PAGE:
Or maybe not. Maybe India can continue its lethargic training and education regime for a few years more without being either blacklisted or informally devalued. Perhaps fears of a threatened Indian STCW derecognition should not be overstated. There are signs that the Philippines is taking the warning seriously, though: Last week, their Commission of Higher Education issued ‘cease and desist’ orders to institutes that ‘do not comply with quality standards and whose graduates fare miserably in licensure examinations,” according to one report. Maritime and nursing institutes are being targeted first, according to the Head of the Commission.
I say that India must get its maritime education act together not because it wants to stay recognised or increase seafarer market share. That is putting the cart before the horse. India must get its act together because the pride of this nation, with its maritime history going back five thousand years, is at stake- and because that is the right thing to do. Besides, if India can, once again, produce seafarers of quality, then the rest- certification and approvals included- will automatically follow. The main dish is the product: the rest is a sideshow.
We are a long way from there, though. We have a system that is overridden with inertia, corruption, influence-peddling and worse. The head of the premier Indian Maritime University is today being investigated by the (equally premier) Central Bureau of Investigation for corruption. In recent times, well known ex-officials of the Directorate General of Shipping have been taken to court by individuals for alleged activities that I am ashamed to mention here. Another legal suit has questioned the very mandate of the Board of Seafarers’ Trust, set up by the DGS, to conduct post-training exit examinations for ratings. Small wonder that at least my confidence in the present system remains shaky.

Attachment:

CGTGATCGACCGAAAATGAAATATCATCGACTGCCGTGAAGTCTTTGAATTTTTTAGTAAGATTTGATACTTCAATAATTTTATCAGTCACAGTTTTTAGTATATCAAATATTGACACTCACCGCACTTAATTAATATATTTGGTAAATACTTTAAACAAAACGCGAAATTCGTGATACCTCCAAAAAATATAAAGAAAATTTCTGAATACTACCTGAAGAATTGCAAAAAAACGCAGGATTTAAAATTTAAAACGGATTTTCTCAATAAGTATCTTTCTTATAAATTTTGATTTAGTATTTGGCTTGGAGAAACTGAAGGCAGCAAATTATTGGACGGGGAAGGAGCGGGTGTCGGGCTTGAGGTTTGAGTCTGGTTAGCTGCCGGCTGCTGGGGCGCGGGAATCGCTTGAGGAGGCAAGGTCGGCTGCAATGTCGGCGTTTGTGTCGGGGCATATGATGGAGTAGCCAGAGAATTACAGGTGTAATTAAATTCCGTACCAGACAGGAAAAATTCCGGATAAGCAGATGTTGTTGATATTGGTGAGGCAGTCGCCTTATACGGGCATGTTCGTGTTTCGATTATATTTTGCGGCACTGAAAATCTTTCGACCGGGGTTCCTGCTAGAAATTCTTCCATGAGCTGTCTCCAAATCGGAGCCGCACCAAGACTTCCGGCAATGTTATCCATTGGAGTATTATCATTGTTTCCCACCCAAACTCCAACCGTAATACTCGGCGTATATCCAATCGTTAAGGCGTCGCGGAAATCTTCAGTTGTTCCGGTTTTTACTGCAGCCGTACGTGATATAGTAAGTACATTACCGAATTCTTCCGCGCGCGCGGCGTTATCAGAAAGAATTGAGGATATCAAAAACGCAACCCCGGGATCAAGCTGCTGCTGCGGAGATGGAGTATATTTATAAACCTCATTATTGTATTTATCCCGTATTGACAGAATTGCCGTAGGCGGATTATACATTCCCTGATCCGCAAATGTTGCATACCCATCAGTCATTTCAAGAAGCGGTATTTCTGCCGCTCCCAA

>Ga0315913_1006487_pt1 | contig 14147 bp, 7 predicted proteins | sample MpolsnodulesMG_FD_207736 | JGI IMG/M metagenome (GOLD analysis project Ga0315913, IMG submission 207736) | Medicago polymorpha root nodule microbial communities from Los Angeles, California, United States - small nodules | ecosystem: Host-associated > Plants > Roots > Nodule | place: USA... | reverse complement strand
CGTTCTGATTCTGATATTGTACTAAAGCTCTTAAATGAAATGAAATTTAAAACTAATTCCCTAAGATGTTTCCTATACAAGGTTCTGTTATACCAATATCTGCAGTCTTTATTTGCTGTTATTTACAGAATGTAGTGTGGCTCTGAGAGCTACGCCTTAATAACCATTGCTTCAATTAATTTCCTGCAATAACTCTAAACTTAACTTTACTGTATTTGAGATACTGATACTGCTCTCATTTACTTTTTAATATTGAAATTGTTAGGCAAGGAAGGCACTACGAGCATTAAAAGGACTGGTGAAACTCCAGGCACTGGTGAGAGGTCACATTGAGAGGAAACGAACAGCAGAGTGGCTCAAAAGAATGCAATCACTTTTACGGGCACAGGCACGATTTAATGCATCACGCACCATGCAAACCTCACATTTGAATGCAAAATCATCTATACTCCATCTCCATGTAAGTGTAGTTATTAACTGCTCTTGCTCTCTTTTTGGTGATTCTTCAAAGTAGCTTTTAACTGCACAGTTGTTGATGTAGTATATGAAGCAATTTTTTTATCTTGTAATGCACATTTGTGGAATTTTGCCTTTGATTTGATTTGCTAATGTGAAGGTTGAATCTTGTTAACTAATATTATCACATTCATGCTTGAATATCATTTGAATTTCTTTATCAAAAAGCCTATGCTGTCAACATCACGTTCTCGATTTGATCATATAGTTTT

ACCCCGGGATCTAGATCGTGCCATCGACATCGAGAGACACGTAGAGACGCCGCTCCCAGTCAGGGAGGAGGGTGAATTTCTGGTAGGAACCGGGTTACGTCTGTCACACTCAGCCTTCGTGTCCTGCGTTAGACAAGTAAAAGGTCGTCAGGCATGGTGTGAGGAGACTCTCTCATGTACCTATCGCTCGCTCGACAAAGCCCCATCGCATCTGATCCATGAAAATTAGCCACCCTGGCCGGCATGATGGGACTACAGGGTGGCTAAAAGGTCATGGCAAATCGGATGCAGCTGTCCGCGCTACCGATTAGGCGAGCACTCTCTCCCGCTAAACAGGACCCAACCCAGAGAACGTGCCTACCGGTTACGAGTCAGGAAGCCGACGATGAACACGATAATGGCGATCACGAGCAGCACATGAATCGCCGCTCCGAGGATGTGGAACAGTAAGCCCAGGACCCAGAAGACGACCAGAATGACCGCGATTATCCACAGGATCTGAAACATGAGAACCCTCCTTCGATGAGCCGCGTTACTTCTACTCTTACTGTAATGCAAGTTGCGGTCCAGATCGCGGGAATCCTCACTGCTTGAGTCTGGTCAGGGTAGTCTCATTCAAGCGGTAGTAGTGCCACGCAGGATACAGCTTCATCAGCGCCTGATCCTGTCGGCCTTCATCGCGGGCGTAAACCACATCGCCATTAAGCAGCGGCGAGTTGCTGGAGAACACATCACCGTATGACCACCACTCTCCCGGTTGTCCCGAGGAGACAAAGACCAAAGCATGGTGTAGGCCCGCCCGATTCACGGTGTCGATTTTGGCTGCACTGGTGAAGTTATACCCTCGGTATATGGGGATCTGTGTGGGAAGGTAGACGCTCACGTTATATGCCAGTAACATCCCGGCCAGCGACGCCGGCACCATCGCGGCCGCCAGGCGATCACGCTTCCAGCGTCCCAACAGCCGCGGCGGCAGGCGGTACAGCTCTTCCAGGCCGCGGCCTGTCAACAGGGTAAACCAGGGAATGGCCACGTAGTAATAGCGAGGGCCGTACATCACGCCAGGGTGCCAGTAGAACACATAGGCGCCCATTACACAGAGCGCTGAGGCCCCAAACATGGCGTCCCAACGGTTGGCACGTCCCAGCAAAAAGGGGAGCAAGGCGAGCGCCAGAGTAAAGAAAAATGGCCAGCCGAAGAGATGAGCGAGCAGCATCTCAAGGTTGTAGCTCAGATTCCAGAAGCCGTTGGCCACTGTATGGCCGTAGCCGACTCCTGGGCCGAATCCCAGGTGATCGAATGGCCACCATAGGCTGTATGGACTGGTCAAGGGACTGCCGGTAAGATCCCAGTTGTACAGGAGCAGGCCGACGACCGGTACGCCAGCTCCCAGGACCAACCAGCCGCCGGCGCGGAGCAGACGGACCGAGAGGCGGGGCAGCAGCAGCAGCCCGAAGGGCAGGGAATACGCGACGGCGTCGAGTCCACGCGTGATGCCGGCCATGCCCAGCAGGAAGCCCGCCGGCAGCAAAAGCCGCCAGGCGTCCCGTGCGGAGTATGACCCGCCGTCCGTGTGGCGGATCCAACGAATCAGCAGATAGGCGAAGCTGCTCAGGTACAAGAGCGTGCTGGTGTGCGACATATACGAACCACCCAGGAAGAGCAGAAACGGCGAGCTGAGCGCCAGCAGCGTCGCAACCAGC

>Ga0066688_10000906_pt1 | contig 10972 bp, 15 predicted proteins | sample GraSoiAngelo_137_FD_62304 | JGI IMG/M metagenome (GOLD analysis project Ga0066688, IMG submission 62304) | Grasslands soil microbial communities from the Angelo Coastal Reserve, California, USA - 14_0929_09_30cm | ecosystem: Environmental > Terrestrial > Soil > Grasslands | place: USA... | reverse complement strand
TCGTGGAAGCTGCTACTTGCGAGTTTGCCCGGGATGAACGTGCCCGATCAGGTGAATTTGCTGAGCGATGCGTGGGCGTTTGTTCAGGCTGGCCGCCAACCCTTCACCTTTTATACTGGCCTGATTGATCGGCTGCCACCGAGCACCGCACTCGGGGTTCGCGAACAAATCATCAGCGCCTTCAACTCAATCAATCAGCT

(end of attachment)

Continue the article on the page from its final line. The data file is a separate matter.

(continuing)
There are major systemic and non-systemic issues that plague the MET business in India. The first step must be the promotion of clean efficiency from the regulators; in the present free-for-all self serving atmosphere, one can safely assume that the promotion of quality remains low on the agenda, and that monitoring of individual training institutes suffers considerably as a result. A regulatory regime hollowed out by malpractice- and under attack to boot- is hardly in the best position to promote quality. We need to fix that first. Monitoring training institutes and the rest of the seafarer factory becomes so much easier if the regulatory regime functions as it is supposed to.
You know, Vasco Da Gama, the first European to reach India by sea, is believed to have hired an Indian pilot at the port of Malindi- now in Kenya- to make the perilous crossing from East Africa to the Malabar Coast of western India. They reached Calicut in May 1498 after taking 23 days to cross the Indian Ocean. (On the way back, the explorer, presumably without the Indian pilot available, took 3 months, with so many of his crew dying of scurvy that one of the ships was burnt at the same Malindi for lack of crew).
It would be black irony indeed, if today, more than five hundred years later, another European was to tell us that Indian sailors are now substandard and cannot work on European ships anymore.